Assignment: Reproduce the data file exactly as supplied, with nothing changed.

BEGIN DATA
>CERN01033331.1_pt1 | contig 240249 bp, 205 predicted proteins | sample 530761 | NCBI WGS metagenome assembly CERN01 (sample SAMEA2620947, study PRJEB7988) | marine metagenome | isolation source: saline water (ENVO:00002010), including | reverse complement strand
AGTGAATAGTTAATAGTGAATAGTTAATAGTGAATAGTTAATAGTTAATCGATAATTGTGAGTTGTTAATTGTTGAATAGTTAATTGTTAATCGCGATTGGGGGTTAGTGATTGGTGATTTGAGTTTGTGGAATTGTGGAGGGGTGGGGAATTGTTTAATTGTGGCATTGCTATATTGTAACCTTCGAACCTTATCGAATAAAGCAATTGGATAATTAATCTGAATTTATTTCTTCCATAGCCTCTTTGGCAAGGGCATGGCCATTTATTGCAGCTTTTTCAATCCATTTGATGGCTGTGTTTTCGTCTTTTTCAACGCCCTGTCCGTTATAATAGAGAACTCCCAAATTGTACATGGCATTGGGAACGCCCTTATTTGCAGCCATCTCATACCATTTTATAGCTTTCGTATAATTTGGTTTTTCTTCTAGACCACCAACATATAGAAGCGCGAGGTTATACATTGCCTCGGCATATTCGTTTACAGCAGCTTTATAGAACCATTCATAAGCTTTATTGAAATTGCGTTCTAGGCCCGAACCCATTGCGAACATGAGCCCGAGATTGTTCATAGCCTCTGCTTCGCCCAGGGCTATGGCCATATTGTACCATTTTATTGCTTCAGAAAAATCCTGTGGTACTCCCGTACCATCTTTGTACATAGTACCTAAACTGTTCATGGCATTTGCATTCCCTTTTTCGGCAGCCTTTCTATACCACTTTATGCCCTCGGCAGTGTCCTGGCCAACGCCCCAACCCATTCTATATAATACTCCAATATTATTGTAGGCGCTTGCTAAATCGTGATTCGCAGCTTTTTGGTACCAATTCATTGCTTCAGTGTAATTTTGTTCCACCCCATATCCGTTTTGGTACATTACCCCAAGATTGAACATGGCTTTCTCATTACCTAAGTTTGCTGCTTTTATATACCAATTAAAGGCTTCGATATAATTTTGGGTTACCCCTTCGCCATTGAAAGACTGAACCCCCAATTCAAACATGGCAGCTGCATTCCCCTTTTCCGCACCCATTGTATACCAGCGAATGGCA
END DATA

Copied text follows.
>CERN01033331.1_pt1 | contig 240249 bp, 205 predicted proteins | sample 530761 | NCBI WGS metagenome assembly CERN01 (sample SAMEA2620947, study PRJEB7988) | marine metagenome | isolation source: saline water (ENVO:00002010), including | reverse complement strand
AGTGAATAGTTAATAGTGAATAGTTAATAGTGAATAGTTAATAGTTAATCGATAATTGTGAGTTGTTAATTGTTGAATAGTTAATTGTTAATCGCGATTGGGGGTTAGTGATTGGTGATTTGAGTTTGTGGAATTGTGGAGGGGTGGGGAATTGTTTAATTGTGGCATTGCTATATTGTAACCTTCGAACCTTATCGAATAAAGCAATTGGATAATTAATCTGAATTTATTTCTTCCATAGCCTCTTTGGCAAGGGCATGGCCATTTATTGCAGCTTTTTCAATCCATTTGATGGCTGTGTTTTCGTCTTTTTCAACGCCCTGTCCGTTATAATAGAGAACTCCCAAATTGTACATGGCATTGGGAACGCCCTTATTTGCAGCCATCTCATACCATTTTATAGCTTTCGTATAATTTGGTTTTTCTTCTAGACCACCAACATATAGAAGCGCGAGGTTATACATTGCCTCGGCATATTCGTTTACAGCAGCTTTATAGAACCATTCATAAGCTTTATTGAAATTGCGTTCTAGGCCCGAACCCATTGCGAACATGAGCCCGAGATTGTTCATAGCCTCTGCTTCGCCCAGGGCTATGGCCATATTGTACCATTTTATTGCTTCAGAAAAATCCTGTGGTACTCCCGTACCATCTTTGTACATAGTACCTAAACTGTTCATGGCATTTGCATTCCCTTTTTCGGCAGCCTTTCTATACCACTTTATGCCCTCGGCAGTGTCCTGGCCAACGCCCCAACCCATTCTATATAATACTCCAATATTATTGTAGGCGCTTGCTAAATCGTGATTCGCAGCTTTTTGGTACCAATTCATTGCTTCAGTGTAATTTTGTTCCACCCCATATCCGTTTTGGTACATTACCCCAAGATTGAACATGGCTTTCTCATTACCTAAGTTTGCTGCTTTTATATACCAATTAAAGGCTTCGATATAATTTTGGGTTACCCCTTCGCCATTGAAAGACTGAACCCCCAATTCAAACATGGCAGCTGCATTCCCCTTTTCCGCACCCATTGTATACCAGCGAATGGCA